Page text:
Australia's top diplomat in Washington, Joe Hockey, believes the US presidential race is too close to call as Hillary Clinton and Donald Trump enter the final days of their election campaigns.
Until a few days ago, Mrs Clinton was on track to create history as the first woman to lead the world's most powerful nation.
But that's now in doubt, following the controversy that's erupted after the FBI re-opened its investigation into the Democratic hopeful's use of a private email server while secretary of state.
"It's too close to call," Mr Hockey told an audience of about 300 people at a US Studies Centre event at Sydney University on Wednesday.
"I wouldn't have said that a week ago, but I'm going to say that now."
Mrs Clinton's lead over her Republican rival in the opinion polls has narrowed to about four points following the reopening of the email probe just days out from the November 8 election.
Mr Hockey, who took over as Australia's ambassador to the US in January, said whoever wins the presidential race will have to deal with the rise in "anti-establishment fury" displayed by thousands of Trump supporters and those who backed Bernie Sanders, Mrs Clinton's rival for the Democratic nomination.
The former federal treasurer noted polls showing 70 per cent of Americans think the US is heading in the wrong direction.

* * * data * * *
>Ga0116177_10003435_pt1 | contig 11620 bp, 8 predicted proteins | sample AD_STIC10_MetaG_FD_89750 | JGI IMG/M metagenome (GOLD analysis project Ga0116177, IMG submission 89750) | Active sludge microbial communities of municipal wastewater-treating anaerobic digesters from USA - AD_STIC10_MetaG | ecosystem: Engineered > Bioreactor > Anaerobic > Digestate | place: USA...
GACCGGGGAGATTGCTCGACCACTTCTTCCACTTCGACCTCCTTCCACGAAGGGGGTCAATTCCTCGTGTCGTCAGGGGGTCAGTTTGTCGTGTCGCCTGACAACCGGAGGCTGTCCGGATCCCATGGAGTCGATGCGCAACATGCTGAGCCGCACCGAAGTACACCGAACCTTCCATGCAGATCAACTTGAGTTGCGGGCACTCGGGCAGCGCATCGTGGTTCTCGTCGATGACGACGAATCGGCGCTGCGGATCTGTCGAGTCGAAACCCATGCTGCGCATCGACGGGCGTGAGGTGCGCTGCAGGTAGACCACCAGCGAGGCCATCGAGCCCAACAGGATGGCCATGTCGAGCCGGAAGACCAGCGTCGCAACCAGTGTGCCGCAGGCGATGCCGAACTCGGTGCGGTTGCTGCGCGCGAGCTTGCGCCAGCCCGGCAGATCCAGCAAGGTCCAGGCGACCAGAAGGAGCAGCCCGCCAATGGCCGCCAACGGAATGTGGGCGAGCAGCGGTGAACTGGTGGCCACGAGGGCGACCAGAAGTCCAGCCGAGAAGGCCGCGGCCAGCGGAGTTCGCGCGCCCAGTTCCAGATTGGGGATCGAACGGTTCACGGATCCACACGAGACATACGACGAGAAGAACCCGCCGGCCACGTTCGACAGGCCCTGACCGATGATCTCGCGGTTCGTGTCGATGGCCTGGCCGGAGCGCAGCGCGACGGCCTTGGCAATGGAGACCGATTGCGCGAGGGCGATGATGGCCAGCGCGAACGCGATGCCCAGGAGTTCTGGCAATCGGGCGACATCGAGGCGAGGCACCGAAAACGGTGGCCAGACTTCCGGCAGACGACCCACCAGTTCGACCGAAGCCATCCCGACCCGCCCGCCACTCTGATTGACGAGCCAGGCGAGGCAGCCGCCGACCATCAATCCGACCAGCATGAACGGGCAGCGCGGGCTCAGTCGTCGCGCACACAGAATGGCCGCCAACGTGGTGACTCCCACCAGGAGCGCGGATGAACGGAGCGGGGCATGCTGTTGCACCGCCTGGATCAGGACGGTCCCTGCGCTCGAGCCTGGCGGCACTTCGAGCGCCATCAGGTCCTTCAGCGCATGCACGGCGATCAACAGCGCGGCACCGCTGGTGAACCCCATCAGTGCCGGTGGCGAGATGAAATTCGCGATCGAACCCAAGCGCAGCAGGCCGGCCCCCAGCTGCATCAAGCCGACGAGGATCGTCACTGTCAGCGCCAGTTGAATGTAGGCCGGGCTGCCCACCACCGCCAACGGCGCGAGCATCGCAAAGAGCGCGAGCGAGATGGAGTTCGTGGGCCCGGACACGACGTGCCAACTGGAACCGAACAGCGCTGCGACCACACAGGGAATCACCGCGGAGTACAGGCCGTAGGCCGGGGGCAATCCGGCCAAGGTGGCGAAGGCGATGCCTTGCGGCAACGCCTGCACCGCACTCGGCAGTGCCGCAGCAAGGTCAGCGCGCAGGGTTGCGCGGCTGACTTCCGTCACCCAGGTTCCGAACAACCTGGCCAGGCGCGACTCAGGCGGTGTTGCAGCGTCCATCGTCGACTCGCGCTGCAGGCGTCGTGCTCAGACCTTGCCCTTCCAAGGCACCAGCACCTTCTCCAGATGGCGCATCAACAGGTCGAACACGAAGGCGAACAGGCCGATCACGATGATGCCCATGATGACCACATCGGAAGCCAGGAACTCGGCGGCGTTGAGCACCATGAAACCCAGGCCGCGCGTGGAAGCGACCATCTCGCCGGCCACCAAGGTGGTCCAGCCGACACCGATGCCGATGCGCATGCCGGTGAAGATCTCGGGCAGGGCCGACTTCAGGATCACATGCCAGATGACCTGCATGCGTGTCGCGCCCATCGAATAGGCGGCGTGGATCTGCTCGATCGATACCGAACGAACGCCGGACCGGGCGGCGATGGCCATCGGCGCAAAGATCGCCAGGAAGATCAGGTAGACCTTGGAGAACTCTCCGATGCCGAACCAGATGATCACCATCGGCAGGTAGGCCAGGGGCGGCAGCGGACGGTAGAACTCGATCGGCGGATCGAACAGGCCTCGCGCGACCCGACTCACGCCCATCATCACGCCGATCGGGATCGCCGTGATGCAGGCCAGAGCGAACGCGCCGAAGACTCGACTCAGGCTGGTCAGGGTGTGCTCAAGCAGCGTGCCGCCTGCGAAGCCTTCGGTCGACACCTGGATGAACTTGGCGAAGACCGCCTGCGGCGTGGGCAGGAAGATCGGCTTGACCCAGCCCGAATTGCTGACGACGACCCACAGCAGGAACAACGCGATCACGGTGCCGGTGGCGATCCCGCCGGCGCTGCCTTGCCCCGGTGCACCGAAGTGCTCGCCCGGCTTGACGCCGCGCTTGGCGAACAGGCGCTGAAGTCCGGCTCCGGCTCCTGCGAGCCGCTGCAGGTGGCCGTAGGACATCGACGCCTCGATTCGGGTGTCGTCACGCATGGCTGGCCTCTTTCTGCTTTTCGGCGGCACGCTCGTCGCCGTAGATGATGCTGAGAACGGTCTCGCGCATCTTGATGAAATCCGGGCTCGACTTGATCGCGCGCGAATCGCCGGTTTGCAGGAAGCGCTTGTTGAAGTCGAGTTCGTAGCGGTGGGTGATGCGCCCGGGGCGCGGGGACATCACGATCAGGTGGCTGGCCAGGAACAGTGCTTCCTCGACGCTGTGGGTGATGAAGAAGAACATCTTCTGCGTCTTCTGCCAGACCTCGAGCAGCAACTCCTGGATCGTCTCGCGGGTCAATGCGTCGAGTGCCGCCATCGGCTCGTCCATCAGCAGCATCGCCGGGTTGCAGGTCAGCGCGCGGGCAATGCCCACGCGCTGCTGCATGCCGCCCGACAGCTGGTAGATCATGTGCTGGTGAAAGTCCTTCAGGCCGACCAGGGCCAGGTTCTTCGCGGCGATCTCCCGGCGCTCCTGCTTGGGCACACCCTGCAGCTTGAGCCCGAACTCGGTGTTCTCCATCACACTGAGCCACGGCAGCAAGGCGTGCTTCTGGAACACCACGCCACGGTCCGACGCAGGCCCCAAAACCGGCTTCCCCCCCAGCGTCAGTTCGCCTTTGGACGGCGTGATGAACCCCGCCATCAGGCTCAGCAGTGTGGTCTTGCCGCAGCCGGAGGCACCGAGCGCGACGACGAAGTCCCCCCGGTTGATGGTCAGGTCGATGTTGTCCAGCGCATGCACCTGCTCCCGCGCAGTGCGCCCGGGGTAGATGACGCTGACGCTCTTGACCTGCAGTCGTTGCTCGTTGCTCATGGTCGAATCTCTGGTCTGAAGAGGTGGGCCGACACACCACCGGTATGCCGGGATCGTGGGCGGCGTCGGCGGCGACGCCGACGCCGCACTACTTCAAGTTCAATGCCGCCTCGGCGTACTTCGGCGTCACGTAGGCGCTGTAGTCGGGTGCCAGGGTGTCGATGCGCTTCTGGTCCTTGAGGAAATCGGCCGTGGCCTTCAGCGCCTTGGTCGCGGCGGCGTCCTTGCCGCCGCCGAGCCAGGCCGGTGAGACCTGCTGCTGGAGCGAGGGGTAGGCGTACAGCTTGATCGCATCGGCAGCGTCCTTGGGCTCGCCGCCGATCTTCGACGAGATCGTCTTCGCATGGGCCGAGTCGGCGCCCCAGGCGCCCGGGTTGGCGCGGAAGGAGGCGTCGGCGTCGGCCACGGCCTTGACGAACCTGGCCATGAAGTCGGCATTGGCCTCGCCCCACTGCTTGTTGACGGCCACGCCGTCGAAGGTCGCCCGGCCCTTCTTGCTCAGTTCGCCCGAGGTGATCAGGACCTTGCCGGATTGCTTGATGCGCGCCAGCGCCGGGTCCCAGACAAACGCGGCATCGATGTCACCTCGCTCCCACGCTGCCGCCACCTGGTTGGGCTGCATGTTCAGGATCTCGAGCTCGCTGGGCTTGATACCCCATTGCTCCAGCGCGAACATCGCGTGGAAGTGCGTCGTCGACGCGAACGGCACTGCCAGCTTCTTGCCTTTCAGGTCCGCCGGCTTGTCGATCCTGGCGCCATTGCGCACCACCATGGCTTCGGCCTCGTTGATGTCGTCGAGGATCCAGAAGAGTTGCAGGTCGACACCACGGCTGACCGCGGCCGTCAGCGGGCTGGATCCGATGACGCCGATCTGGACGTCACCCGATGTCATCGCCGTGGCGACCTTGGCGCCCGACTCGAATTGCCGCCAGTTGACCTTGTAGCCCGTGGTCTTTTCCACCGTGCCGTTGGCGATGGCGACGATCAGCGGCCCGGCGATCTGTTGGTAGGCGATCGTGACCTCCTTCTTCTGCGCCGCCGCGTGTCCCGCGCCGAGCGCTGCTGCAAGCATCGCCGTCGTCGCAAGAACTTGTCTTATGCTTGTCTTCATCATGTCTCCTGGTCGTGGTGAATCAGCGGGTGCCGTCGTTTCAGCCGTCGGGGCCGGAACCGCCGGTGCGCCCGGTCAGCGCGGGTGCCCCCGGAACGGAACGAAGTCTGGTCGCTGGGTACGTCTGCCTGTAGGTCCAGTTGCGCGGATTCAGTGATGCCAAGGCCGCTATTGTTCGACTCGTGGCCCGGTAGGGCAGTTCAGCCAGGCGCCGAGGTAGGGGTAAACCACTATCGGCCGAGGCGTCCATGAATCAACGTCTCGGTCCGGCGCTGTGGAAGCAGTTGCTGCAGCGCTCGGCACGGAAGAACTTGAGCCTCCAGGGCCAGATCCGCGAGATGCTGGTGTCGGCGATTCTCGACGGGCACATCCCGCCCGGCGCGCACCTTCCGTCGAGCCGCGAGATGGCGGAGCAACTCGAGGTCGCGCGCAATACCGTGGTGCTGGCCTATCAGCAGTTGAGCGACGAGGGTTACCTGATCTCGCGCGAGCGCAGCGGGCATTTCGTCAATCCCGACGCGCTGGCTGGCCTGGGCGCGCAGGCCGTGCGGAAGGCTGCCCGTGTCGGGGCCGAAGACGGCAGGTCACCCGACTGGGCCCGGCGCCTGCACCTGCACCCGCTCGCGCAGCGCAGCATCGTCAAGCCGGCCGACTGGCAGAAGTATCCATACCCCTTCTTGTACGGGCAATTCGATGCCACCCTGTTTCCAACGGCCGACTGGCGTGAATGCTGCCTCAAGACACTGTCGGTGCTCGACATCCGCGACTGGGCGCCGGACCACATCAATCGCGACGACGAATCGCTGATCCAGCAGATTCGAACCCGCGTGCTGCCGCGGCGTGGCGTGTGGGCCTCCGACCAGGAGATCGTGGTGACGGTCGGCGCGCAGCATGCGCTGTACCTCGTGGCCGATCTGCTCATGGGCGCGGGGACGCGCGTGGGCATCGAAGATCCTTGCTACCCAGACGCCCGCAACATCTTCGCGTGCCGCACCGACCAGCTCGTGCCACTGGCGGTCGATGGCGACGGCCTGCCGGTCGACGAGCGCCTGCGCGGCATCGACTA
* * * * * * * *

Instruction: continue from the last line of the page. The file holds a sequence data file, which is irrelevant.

"These Americans are trying to send a message just like those who voted for the United Kingdom to exit the European Union before them," Mr Hockey said.
"Only a fool would choose not to listen. Americans want change."
Mr Hockey and his team of diplomats in Washington have held talks with both the Clinton and Trump teams charged with handling their transition to power.
He has provided advice on issues including asset recycling and believes Australia is in a good position to deal with whoever becomes president, given the goodwill between both countries.
Mr Hockey says given the disenchantment across the electorate, the new president is expected to initially focus on domestic issues and the economy when they take on the "hardest job on God's earth".
Many American families still haven't recovered from the GFC, had lost their jobs or were struggling with flat wages growth.
That had helped spark the "consistent vitriol" during the campaign towards international free trade, Mr Hockey said, with both Mrs Clinton and Mr Trump opposed to the 12-nation Trans Pacific Partnership trade deal that Australia has signed up to.
Mr Hockey said the new president will need to be seen to deliver a better deal for Americans, with many blaming free trade deals for job losses in the US.
"That means a lesser deal potentially for the other partners," he warned.
"Many Americans believe free trade deals have been stacked against Americans and they are expecting a new president to do something about it."